At a casual glance, Jutta Friedrichs and Ben Houge might appear to be something of an artistic odd coupling. Friedrichs works primarily in urban design, while Houge is a musician with an extensive background in video game composition. With two concurrent Knight-funded projects in St. Paul, though, the couple is proving that their disciplines go together like classical music and fresh-baked bread, or park benches and cellphones. You know, those classic pairings of the arts world.
Although their endeavors are separate, the couple provides administrative support to each other’s work. Once they get talking about their projects, the common ground starts to become a lot clearer. Friedrichs is a co-founder of Soofa, a Massachusetts-based company that produces “solar-powered urban infrastructure that’s connected to the cloud.” Knight Foundation’s Enterprise Fund invested in the company. This summer Saint Paul’s Hampden Park became home to Minnesota’s first Soofa station, a park bench that packs some extra punch. “It provides solar-powered charging for devices,” said Friedrichs. “You can sit on the bench, bring your USB cable, plug in and charge your phone.”
The appeal is obvious: Who among us hasn’t felt the chilly panic of being out and about with our phone battery at 3 percent? But Friedrichs said the aim is as much about community as utility. “One of the headlines we wanted to use is ‘the 21st century water cooler.’ People used to gather around the water cooler for conversations, or in olden times, the well. Now everything is about powering your devices.” In an age of consternation about screens and devices isolating us from other humans, Soofa hopes to use them to bring people together.
The Soofa project also gives communities an injection of today’s most valuable resource: data. “We’ve developed the technology so we can track the energy that gets generated, and also how many people are charging and how long people charge,” said Friedrichs. Soofa recently partnered with the New York City Parks Department to measure mobile activity within parks. “It can count how many people are walking past at what time and understand the activity level of an area at certain times. That’s eventually useful information for whoever buys the benches for use in parks, so they can know what parts are getting used more.”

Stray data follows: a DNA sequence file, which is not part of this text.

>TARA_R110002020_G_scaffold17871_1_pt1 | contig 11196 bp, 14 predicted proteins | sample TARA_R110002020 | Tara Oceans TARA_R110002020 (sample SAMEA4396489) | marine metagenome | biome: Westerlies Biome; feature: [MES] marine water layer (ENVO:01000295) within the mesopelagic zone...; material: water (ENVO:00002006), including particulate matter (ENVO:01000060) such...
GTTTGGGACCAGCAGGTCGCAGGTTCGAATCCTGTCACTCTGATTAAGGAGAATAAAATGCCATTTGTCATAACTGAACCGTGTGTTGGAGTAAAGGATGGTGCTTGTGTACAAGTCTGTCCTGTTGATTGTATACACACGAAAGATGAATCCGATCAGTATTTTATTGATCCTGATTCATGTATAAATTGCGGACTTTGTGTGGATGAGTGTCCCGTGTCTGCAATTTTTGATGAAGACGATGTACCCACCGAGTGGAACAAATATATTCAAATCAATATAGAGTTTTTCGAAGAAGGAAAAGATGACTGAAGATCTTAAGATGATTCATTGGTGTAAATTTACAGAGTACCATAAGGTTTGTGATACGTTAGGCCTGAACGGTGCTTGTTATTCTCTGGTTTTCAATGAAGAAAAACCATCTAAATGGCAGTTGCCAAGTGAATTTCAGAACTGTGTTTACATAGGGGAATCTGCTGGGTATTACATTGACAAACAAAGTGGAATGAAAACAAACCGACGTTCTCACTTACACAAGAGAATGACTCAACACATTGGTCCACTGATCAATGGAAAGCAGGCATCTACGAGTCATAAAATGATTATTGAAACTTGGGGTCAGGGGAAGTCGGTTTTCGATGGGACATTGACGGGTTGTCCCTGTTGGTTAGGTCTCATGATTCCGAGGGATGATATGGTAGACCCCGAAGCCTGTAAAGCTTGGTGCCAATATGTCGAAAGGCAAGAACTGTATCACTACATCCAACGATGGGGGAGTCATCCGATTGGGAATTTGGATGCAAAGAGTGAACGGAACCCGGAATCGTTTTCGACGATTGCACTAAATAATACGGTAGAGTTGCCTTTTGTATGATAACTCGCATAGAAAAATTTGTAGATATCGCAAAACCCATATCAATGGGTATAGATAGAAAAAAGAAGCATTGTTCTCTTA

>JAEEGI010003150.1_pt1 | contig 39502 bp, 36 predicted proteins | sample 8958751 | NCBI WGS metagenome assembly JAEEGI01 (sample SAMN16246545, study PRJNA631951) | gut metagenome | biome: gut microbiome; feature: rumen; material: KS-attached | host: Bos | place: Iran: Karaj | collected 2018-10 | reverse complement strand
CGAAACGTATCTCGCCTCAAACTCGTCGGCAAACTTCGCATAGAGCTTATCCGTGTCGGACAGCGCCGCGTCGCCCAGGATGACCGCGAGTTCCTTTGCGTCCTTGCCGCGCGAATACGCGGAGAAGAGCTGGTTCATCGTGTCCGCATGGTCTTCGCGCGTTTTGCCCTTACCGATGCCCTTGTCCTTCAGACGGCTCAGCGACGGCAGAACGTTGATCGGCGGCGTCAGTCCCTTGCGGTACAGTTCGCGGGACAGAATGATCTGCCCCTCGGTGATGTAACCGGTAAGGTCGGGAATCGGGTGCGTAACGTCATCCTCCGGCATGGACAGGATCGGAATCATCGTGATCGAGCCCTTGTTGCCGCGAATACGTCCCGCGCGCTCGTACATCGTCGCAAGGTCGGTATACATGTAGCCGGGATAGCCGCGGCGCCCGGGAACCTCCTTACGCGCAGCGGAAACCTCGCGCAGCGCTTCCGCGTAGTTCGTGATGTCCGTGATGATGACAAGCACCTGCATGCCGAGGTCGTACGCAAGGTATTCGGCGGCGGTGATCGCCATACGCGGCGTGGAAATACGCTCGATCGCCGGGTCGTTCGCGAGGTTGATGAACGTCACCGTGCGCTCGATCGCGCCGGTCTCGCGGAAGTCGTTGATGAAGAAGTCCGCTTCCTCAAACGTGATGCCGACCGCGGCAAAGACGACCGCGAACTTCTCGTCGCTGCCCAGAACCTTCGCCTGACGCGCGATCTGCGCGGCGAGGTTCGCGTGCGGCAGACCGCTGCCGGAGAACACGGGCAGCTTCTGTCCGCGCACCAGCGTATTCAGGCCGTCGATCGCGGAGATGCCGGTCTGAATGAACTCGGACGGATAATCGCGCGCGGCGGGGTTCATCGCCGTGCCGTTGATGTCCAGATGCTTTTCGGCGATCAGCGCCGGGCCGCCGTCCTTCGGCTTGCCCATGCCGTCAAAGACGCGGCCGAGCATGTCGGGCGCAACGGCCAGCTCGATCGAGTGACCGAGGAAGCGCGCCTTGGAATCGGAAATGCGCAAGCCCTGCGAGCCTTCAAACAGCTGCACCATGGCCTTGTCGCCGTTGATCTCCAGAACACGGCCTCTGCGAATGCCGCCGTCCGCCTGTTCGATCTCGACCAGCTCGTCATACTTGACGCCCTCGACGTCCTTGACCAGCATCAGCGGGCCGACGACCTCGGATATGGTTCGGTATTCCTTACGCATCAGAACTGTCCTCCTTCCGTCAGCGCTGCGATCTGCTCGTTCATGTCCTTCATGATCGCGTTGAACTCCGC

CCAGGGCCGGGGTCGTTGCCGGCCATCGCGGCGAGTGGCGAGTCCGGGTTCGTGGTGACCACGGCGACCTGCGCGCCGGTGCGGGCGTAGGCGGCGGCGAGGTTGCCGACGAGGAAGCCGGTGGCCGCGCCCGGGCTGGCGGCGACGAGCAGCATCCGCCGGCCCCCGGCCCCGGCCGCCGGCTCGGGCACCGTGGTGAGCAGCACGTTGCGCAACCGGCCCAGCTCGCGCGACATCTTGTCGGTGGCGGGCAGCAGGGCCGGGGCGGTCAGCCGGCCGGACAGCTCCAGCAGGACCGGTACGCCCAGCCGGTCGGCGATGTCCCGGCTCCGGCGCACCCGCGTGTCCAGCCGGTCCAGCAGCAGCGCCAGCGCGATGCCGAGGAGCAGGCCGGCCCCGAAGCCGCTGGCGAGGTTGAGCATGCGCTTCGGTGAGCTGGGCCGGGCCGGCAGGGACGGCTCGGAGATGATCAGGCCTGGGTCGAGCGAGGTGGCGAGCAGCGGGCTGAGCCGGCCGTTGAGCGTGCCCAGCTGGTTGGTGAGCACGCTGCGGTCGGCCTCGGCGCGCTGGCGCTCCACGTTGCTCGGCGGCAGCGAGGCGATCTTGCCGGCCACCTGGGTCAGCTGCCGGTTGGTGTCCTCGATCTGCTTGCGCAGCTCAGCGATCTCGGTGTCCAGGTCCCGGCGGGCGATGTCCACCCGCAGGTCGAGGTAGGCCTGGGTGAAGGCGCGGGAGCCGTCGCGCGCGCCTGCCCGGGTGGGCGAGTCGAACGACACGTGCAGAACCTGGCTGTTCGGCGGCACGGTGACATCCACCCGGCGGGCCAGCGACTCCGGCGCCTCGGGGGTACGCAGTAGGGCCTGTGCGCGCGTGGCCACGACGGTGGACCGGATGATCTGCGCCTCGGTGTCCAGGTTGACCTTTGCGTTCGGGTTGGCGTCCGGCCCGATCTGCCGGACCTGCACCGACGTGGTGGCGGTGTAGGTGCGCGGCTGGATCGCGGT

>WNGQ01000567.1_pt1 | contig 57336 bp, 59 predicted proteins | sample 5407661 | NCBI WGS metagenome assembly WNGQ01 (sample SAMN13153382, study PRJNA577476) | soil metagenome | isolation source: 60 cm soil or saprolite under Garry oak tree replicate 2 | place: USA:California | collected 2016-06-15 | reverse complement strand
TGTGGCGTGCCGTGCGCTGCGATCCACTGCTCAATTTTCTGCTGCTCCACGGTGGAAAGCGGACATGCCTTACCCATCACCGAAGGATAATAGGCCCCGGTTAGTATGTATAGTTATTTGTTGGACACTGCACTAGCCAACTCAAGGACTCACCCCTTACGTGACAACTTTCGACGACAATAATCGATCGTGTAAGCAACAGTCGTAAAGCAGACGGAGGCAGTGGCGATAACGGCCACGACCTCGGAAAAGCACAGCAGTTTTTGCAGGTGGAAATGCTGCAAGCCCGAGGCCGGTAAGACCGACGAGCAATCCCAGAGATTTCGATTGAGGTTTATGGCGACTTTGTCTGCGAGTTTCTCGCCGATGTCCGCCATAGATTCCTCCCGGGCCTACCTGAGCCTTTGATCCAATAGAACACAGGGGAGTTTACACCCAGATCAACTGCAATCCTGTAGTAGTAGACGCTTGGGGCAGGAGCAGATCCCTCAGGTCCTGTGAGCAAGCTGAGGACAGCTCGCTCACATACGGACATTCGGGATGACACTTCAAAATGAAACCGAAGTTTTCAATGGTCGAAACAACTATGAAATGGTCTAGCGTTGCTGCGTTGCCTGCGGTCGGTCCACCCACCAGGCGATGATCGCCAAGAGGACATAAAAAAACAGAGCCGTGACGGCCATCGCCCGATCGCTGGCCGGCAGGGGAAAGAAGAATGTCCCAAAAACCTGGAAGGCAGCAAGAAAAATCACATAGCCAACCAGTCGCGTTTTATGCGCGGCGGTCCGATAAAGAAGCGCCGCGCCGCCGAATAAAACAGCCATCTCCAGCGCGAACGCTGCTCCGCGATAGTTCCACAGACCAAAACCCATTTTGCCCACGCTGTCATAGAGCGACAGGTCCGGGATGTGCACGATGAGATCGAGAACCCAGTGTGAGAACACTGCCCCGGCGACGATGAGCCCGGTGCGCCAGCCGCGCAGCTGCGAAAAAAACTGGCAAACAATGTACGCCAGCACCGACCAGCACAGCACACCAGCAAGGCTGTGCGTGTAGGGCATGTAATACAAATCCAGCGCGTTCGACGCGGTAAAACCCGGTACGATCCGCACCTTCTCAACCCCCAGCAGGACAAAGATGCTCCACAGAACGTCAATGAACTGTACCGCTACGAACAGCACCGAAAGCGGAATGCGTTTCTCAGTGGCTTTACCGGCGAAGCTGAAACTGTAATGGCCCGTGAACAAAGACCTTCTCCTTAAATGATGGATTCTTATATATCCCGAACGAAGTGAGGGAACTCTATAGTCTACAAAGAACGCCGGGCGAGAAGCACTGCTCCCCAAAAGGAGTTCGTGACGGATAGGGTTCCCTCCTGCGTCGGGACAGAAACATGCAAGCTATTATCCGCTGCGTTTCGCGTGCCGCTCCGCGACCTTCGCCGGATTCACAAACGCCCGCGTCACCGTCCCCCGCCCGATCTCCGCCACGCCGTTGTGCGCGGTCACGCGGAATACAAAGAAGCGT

Data and technology also play surprisingly large roles in Houge’s Saint Paul Food Opera, opening this October at Studio Z in Lowertown. “I’ve been doing this project the last couple of years to find ways to link music and food in a completely synchronized way,” said Houge. Working with the Zeitgeist chamber ensemble, he has crafted a multi-course dinner menu that pairs fine foods from local restaurants and bakeries with original musical compositions. “I’ve developed some software to be able to route music to speakers at each table in the dining area, so that people are hearing the music that corresponds to the dish as soon as the food arrives. The music is programmed so it will continue indefinitely until people are finished with the dish.”
Much like Soofa’s intersection of art, technology and community, the Food Opera pulls from all corners of the creative arena. “I originally approached it in the same way as I might approach an image or an animation, how I might do some [music] to accompany a video clip,” Houge said. “For example, one of the first pairings I came up with was a foam dish that I paired with wind chimes, because I think there’s something texturally that works the same way. With wind chimes you have a bunch of pieces of metal that are sort of banging together, and you’re not really looking at the individual impacts, but more the resulting texture. I think the same thing is true if you’ve got a foam, which is little individual bubbles that are popping.”
“There’s a lot of shared vocabulary in cooking and music,” added Friedrichs. “Terms like picture and color, temperature, tone, palette.” The Food Opera’s reach even extends to the scientific, with Houge checking his work against psychological studies of how our senses are linked within our brains. Researchers have found evidence that high-frequency sounds make things taste sweeter or more sour, while low-frequency sounds intensify bitterness, all conclusions supported by Houge’s experiences with pairings.
“I’ve been fascinated by the way that chefs and musicians and composers grapple with very similar types of creative problem-solving, even though the media are different,” said Houge. He and Freidrichs agreed that the comparison could extend to their own seemingly disparate artistry. “We’re sort of doing similar things,” said Houge. “These projects are ways to make connections in the community.”
The Saint Paul Food Opera runs Oct. 6-8 at Studio Z in Lowertown. Visit zeitgeistnewmusic.org to make reservations. Soofa benches can be found in 18 states and 5 countries, including the recent installation in St. Paul.